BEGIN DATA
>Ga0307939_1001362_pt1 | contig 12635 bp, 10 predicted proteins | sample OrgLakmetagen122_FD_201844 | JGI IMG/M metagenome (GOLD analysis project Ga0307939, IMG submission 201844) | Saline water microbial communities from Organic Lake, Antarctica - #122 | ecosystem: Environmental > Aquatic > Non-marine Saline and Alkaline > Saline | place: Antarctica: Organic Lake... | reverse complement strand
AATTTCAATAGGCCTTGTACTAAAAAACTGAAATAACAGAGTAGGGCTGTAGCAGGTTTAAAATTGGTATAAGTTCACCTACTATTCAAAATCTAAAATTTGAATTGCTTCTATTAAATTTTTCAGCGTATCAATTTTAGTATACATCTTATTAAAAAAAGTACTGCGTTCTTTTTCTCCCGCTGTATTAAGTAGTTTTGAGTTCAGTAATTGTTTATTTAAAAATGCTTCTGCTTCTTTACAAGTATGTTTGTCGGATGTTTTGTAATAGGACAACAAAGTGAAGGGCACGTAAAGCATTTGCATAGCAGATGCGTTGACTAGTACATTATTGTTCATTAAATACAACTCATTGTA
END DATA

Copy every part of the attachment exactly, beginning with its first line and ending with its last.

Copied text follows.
>Ga0307939_1001362_pt1 | contig 12635 bp, 10 predicted proteins | sample OrgLakmetagen122_FD_201844 | JGI IMG/M metagenome (GOLD analysis project Ga0307939, IMG submission 201844) | Saline water microbial communities from Organic Lake, Antarctica - #122 | ecosystem: Environmental > Aquatic > Non-marine Saline and Alkaline > Saline | place: Antarctica: Organic Lake... | reverse complement strand
AATTTCAATAGGCCTTGTACTAAAAAACTGAAATAACAGAGTAGGGCTGTAGCAGGTTTAAAATTGGTATAAGTTCACCTACTATTCAAAATCTAAAATTTGAATTGCTTCTATTAAATTTTTCAGCGTATCAATTTTAGTATACATCTTATTAAAAAAAGTACTGCGTTCTTTTTCTCCCGCTGTATTAAGTAGTTTTGAGTTCAGTAATTGTTTATTTAAAAATGCTTCTGCTTCTTTACAAGTATGTTTGTCGGATGTTTTGTAATAGGACAACAAAGTGAAGGGCACGTAAAGCATTTGCATAGCAGATGCGTTGACTAGTACATTATTGTTCATTAAATACAACTCATTGTA